Many Paris attackers had links to Syria, had crossed officials' radars, then dropped off

French police, prosecutors and journalists have unveiled details about the men accused of carrying out rapid-fire attacks across Paris on Friday. Altogether, authorities say that three teams of attackers participated in the bloody assault, though the precise strength of each team hasn't been made clear. Seven men were killed in the attacks, and at least one suspected participant remains at large.

The suspected mastermind was already notorious and many of his alleged foot soldiers had crossed authorities' radars. Here are their profiles:



Abaaoud, a Belgian in his late 20s, was already well known to those who follow the Islamic State group. In 2014, grim footage emerged of him and his friends in Syria loading a pickup and a makeshift trailer with a mound of bloodied corpses.

Before driving off, a grinning Abaaoud tells the camera: "Before we towed jet skis, motorcycles, quad bikes, big trailers filled with gifts for vacation in Morocco. Now, thank God, following God's path, we're towing apostates."

His current whereabouts are unknown, though the Islamic State group's magazine, Dabiq, said he had escaped to Syria earlier this year.



Three suicide bombers have been identified as those who targeted concert-goers at Paris' famous Bataclan music venue:


Police say Mostefai blew himself up at the theater Friday night.

Tall, quiet and conservatively dressed, Mostefai appears to have aroused little suspicion at the housing block he shared with his family in the French cathedral city of Chartres or at the modern-looking Anoussra Mosque a few minutes down the road.

Arnauld Froissart, a 34-year-old bank employee who lives in the area, said he saw Mostefai and his family many times when they lived there until about two years ago. Froissart said Mostefai was "very discreet" and his family was "very nice."

Two French police officials say they believe Mostefai traveled to Syria in the past few years, although it's not clear what he did there. One of the officials said there was a recent attempt to put him under increased surveillance. Both spoke on condition of anonymity because they were not allowed to speak publicly.

At the nearby Anoussra Mosque, newly-elected Islamic association leader Ben Bammou confirmed that Mostefai was a regular mosque-goer until about two years ago. He said Mostefai often attending with his father, but said there was no sign of fanaticism.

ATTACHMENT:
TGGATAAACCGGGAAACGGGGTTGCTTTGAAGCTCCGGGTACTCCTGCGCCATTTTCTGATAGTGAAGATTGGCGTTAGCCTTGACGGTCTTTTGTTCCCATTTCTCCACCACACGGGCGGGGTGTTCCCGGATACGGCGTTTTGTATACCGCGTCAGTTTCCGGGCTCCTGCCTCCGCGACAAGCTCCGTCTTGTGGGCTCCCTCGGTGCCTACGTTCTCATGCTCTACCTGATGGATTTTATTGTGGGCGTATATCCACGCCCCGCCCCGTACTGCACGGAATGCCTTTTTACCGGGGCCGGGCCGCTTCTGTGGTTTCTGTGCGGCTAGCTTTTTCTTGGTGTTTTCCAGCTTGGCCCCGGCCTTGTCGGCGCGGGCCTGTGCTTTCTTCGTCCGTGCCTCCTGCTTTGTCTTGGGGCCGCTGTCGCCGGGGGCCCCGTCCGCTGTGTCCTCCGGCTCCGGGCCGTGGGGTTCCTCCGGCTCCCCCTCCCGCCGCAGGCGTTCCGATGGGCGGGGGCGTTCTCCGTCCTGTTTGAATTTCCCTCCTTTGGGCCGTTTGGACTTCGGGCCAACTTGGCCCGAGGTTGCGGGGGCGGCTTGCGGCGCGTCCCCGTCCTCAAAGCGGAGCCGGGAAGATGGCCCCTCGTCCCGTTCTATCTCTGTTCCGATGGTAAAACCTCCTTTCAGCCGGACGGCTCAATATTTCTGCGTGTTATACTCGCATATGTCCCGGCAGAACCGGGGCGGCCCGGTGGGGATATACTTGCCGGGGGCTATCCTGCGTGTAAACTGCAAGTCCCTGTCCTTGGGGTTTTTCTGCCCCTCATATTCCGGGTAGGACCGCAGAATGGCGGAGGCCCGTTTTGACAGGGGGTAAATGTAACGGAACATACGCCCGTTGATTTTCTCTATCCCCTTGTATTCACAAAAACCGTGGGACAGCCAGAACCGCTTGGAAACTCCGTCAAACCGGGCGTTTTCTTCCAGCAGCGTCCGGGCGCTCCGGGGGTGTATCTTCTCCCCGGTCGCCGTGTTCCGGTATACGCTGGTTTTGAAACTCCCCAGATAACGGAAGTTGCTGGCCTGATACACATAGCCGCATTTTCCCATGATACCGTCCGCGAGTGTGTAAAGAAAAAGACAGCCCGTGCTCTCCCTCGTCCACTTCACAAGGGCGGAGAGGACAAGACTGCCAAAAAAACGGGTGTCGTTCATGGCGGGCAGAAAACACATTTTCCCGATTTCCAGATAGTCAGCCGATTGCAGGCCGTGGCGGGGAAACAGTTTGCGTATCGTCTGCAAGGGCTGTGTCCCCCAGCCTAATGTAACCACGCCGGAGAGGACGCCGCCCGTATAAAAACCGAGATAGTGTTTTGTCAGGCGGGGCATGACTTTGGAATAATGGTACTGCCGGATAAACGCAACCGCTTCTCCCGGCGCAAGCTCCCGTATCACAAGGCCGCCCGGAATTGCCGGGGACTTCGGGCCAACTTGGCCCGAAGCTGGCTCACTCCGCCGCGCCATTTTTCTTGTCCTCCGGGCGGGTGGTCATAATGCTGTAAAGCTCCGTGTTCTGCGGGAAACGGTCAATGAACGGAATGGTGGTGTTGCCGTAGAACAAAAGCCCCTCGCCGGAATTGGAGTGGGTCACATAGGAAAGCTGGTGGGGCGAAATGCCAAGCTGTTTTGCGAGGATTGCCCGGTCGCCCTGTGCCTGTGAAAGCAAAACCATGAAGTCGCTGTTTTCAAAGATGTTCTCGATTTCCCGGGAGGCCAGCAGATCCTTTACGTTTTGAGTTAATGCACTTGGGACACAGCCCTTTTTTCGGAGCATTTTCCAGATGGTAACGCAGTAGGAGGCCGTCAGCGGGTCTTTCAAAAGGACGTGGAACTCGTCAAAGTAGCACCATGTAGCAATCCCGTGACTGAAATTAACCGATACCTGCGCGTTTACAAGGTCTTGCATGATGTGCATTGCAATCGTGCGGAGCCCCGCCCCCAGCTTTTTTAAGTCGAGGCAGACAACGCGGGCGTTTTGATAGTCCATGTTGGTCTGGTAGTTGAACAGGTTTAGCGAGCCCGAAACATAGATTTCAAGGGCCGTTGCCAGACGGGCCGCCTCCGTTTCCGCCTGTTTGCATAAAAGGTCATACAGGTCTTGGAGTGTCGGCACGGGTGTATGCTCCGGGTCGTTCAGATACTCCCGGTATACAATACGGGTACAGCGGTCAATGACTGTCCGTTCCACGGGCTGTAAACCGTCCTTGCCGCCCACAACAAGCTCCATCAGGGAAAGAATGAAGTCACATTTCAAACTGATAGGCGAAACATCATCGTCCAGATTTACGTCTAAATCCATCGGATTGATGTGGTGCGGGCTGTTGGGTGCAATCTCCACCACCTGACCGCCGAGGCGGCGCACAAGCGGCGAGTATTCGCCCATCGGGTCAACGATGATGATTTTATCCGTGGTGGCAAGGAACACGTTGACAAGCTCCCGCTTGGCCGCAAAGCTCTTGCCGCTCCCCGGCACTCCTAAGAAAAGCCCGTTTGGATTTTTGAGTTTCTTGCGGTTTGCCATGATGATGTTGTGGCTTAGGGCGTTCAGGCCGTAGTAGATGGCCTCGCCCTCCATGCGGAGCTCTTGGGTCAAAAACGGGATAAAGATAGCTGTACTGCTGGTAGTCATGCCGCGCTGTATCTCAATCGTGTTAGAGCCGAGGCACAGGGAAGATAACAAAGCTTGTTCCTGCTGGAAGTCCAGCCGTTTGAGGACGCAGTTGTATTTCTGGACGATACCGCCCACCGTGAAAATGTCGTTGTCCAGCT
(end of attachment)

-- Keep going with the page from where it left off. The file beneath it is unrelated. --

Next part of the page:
"He was a reserved young man who played soccer with his colleagues; he was a baker who was coming to pray daily."


Amimour, another suicide bomber who died at the Bataclan, was also known to anti-terrorism investigators.

French officials quizzed him on Oct. 19, 2012 for links to a network of terror sympathizers and an abortive trip to Yemen. French prosecutors said in a statement Monday that he was subjected to unspecified restrictions.

The next year, the statement said, he violated the restrictions and an international arrest warrant was issued in his name.

It's not clear whether Amimour left France or if and how he returned. The statement says three members of his family have since been arrested.

— A third theater attacker remains unidentified.



Three suicide bombers were said to have attacked the Stade de France:


That's the name written on a Syrian passport found near one of the Parisian suicide bombers. The document describes Al-Mohammad as a 25-year-old from the rebel-held Syrian city Idlib. French officials said in a statement released Monday that the bomber's fingerprints match a set taken in Greece in October 2015.

A Greek official says the person holding Al-Mohammad's passport was processed on the island of Leros after setting out from Turkey, staying there for five days before arriving by ship in Athens. From then on, authorities didn't track him.

Investigators are still trying to determine whether the passport belongs to the attacker and whether the passport is authentic.

— BILAL HADFI, 29 or 30

A police official who spoke on condition of anonymity because they were not allowed to speak publicly identified Hadfi as one of the three stadium bombers. Further details weren't immediately available.

— The third stadium bomber remains unidentified.



One attacker has been identified in the attack on the cafe Comptoir Voltaire:


A police official says Abdeslam blew himself up outside the cafe on Friday night.



Other locations in the city were hit, but it is not yet completely clear which assailants struck where and in what number.




Abdeslam, a young Brussels-born man with cropped hair and a hint of stubble, is the brother of Brahim. He is described by French police as highly dangerous in an alert distributed online Sunday. "Above all do not intervene yourself," the alert said.

Hours after he was linked to the attacks — his alleged role is not yet clear — Abdeslam and two unknown travelers were stopped in their car near the Belgian border. Four French officials acknowledged that police had Abdeslam in their grasp, but officials let him go after checking his ID. They spoke on condition of anonymity, lacking authorization to publicly disclose such details.


Philippe Sotto and Lori Hinnant in Paris contributed to this report.